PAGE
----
Reviewed by Glenn Erickson
Croupier is a superior thriller with a interesting set of characters, a convincing setting and
something that few movies of its kind can muster these days - unpredictability.
Clive Owen (Gosford Park) is a writer unable to find the right subject until he takes up his old
way of life mannning the gaming tables in a swank London casino. His adventures lead him to three
different women and various opportunities for crime. How he handles the temptation makes for good
Stuck in his writing, Jack Manfred (Clive Owen) goes back to his tuxedoed life
running roulette wheels and blackjack tables. His girlfirend Marion (Gina McKee) disapproves,
but he excels on the gaming floor, showing everyone at the casino that he's an excellent croupier.
The other employees flaunt the fraternization and cheating rules, and Jack is himself tempted
by a female croupier named Bella (Kate Hardie), a dalliance which does no good for his homelife.
But a smart gambler named Jani (Alex Kingston) comes on the scene, bringing a criminal scheme
with her. Jack's back writing again, turning these adventures into good fiction. Will he go
through with the crime as the inside man?
A favorite older crime thriller about an inside man was 1978's The Silent Partner with
Elliot Gould and Christopher Plummer. Croupier combines that film's excitement with a
hardboiled surface of its own, courtesy of Paul Mayersberg's fine script. Jack Manfred's
voiceover steps into the 3rd person to dryly comment on himself and what's going on, in fine
Jim Thompson fashion. The story develops naturally and every plot turn and incident
is something we haven't seen very often, if at all. It really gets one's attention.
Our hero Jack is quiet and unresponsive but hides a desire to succeed that he cynically believes
will never be satisfied. He holds great pride in his work and likes the feeling of control over a
gambling world in which everyone seems to lose. He senses, but doesn't quite realize that his detachment
from his environment will make getting involved in a robbery scheme all too easy.
The atmosphere around the Casino is excellent, more compelling than last year's rather lightweight
The Cooler. The job of croupier is examined as a workaday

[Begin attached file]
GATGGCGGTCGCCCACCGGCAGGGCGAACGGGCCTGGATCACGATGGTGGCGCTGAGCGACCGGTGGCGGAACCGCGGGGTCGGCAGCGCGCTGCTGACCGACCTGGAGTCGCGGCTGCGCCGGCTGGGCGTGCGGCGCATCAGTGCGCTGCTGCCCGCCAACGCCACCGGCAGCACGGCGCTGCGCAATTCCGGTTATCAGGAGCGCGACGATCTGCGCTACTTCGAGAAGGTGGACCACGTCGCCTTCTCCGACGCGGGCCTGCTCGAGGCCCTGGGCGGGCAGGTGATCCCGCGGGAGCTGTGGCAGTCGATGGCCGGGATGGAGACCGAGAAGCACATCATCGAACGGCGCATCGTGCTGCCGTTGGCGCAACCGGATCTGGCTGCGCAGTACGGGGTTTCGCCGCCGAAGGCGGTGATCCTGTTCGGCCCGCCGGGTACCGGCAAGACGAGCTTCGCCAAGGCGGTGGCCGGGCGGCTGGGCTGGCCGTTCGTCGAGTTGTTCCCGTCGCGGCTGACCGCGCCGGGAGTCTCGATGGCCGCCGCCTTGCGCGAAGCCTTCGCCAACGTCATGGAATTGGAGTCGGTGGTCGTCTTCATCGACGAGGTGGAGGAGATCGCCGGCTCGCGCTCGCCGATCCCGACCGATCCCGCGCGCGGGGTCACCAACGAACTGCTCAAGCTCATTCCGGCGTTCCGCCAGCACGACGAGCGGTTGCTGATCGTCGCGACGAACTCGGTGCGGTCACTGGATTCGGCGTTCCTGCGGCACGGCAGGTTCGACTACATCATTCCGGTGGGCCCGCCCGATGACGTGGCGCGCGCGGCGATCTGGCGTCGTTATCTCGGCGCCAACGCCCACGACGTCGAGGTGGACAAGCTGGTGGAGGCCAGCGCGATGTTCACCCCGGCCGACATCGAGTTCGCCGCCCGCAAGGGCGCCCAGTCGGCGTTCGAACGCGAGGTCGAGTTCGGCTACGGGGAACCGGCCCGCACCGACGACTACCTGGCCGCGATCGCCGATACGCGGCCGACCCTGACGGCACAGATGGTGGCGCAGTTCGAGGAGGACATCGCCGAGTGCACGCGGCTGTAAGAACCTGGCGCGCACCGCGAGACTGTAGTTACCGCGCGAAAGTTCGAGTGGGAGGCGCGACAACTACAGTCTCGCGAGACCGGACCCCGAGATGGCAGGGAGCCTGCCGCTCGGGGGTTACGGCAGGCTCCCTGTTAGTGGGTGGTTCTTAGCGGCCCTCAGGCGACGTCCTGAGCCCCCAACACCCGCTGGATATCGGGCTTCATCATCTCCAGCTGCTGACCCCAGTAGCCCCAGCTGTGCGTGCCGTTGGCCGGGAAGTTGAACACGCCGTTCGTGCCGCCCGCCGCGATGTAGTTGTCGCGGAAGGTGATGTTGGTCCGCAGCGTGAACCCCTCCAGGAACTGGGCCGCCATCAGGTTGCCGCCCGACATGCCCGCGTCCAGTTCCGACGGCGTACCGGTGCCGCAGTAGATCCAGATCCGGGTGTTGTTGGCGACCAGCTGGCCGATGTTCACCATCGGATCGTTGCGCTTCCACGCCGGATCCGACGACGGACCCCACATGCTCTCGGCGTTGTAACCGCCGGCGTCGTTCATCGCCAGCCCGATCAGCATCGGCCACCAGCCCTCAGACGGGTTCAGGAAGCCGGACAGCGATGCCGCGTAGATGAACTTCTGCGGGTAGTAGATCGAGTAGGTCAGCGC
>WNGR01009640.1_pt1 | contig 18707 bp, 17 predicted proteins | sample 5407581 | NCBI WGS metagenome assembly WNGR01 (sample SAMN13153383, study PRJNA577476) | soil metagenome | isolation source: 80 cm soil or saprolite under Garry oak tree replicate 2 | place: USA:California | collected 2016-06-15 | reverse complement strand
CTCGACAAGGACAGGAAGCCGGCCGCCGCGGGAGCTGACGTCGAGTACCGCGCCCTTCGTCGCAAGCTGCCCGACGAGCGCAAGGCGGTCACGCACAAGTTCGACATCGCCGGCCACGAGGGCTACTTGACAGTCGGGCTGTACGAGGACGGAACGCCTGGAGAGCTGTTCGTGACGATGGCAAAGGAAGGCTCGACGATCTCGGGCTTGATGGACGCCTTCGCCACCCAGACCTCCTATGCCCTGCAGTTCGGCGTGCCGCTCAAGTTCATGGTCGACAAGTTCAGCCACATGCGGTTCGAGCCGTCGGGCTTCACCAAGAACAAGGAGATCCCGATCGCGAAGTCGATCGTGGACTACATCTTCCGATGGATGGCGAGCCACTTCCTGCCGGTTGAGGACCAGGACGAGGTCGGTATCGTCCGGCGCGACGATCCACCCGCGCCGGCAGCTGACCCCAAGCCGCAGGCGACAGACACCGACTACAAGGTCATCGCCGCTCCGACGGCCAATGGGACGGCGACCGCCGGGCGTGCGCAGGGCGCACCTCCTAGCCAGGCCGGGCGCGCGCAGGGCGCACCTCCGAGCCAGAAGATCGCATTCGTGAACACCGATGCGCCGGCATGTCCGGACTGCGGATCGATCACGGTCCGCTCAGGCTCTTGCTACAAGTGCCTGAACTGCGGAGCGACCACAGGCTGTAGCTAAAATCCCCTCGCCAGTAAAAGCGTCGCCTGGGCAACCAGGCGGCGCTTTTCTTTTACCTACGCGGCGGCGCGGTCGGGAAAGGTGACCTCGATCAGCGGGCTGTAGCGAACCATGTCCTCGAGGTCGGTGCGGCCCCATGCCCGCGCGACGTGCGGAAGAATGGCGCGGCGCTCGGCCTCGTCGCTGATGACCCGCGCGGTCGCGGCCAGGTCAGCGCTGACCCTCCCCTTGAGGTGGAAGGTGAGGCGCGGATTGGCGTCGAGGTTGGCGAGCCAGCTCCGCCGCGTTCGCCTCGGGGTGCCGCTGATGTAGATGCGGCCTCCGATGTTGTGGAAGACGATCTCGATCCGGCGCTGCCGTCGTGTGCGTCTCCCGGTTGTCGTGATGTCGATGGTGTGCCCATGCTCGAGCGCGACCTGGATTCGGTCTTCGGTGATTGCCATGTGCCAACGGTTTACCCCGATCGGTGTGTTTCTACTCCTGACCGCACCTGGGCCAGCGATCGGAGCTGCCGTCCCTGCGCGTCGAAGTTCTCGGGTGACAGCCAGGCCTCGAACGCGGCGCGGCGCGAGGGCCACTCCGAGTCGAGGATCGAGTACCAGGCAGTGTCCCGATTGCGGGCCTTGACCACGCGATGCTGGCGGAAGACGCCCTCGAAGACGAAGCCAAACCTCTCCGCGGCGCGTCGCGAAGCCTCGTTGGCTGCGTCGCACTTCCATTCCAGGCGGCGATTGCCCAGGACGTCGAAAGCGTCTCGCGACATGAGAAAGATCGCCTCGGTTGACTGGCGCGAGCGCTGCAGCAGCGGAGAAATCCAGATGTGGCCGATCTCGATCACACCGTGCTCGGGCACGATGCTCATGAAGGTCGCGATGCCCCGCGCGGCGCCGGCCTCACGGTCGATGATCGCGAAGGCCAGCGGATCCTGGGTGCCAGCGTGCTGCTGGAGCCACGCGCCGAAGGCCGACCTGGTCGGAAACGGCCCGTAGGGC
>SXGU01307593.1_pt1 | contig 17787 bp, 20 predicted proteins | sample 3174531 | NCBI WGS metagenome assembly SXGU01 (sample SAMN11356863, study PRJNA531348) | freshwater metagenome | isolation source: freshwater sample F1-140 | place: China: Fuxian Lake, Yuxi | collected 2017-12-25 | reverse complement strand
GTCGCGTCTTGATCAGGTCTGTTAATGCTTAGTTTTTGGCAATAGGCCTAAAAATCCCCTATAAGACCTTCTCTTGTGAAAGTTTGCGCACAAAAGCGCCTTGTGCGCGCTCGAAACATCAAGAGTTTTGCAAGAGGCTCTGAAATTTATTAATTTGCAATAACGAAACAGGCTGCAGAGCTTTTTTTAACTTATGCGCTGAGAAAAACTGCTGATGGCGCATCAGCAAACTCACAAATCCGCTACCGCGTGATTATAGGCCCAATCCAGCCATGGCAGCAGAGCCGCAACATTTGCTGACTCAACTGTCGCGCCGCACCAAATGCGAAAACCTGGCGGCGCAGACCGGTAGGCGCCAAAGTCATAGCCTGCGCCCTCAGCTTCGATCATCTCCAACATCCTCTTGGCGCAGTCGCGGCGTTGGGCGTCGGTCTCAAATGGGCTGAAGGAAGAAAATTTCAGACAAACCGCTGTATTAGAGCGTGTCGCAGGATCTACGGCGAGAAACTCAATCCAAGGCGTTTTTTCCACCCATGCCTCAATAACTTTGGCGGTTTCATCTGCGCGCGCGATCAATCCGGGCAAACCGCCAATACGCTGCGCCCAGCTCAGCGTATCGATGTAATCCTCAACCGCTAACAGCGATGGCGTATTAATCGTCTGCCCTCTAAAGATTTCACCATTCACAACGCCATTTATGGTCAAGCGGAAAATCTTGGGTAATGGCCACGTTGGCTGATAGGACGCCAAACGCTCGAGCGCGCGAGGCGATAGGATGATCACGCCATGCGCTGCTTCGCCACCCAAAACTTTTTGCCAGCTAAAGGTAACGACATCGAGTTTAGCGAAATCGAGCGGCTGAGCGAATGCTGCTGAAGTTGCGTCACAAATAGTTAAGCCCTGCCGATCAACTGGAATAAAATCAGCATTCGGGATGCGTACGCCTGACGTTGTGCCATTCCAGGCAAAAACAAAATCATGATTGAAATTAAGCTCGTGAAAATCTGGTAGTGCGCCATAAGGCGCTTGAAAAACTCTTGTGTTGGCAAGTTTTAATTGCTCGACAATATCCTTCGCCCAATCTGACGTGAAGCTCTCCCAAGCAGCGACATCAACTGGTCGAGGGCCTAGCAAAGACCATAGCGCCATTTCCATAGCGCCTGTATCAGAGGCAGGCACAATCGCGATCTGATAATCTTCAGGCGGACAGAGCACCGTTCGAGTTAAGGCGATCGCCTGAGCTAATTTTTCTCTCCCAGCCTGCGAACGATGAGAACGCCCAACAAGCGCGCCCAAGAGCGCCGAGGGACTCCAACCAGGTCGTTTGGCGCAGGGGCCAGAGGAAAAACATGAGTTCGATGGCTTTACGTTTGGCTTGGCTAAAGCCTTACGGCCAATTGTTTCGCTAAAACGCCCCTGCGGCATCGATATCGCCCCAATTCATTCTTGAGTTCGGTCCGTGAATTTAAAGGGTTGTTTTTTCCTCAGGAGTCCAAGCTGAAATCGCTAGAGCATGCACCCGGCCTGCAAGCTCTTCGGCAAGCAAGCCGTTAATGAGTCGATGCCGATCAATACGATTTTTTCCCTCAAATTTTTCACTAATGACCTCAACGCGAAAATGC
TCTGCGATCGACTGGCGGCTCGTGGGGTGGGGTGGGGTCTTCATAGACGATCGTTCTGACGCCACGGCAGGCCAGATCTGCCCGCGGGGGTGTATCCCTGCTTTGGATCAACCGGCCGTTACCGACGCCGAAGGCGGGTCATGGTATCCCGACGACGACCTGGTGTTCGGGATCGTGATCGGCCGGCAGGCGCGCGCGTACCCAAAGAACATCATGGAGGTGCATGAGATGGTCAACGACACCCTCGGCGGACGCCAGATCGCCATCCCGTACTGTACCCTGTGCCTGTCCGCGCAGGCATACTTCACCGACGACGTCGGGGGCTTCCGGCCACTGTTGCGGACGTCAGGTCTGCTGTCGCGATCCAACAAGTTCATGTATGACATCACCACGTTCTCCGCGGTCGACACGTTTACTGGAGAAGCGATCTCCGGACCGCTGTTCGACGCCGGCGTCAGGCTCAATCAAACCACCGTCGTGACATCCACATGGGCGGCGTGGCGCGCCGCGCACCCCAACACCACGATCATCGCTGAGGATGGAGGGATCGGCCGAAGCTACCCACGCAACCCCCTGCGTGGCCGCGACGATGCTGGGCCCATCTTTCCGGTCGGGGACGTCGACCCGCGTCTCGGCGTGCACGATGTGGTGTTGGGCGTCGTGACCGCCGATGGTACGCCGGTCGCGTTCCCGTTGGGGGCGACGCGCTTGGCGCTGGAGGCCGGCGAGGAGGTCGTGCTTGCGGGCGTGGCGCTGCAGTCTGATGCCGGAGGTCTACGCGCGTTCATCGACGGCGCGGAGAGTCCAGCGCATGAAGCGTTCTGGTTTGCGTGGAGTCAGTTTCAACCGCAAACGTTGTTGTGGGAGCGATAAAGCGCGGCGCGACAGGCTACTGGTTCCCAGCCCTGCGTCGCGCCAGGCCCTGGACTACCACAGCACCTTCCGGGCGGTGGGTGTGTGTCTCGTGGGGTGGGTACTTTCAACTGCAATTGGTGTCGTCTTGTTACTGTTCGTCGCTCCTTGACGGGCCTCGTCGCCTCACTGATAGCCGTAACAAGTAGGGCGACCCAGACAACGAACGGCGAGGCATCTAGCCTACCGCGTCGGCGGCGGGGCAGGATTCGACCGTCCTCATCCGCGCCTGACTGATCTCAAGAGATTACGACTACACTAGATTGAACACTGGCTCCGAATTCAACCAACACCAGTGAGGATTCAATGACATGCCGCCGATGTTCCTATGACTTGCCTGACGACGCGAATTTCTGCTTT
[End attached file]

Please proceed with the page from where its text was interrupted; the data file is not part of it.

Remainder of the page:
occupation with rewards and disadvantages. Jack's new boss is an interesting fellow easily
swayed by good croupier manners and slick work with the cards and chips. Gina McKee's girlfriend is
realistically demanding and nurturing, and understandably vexed by Jack's lack of emotion. Kate
Hardie's co-worker first tempts Jack into breaking the staff fraternization rules and eventually
blames him when somebody turns her in for cheating. But Alex Kingston's cautious gambler is a
winner that Jack admires, a player (or "punter") who knows just which buttons to
push to motivate Jack to do her bidding. All he has to do is help facilitate a distraction at
the right time.
But the smart dialogue and clever plotting are the best things here. Director Mike Hodges
(Get Carter) has things completely in control - the crime doesn't become an excuse for
excess violence or a Major Dramatic Statement. Croupier evokes the kind of thriller
pleasures found only in good hardboiled fiction.
Image and Shooting Gallery's DVD of Croupier looks fine, with a nicely-transferred image
that's unfortunately not 16:9 enhanced. The sound is especially clear, which is a good thing for
understanding the London pronunciations. There are no closed captions or subtitles to help out.
There aren't any extras either, but we worry less about those things when the movie plays so well.
On a scale of Excellent, Good, Fair, and Poor,
Sound: Very Good
Packaging: Keep case
Reviewed: March 9, 2004
DVD Savant Text © Copyright 2007 Glenn Erickson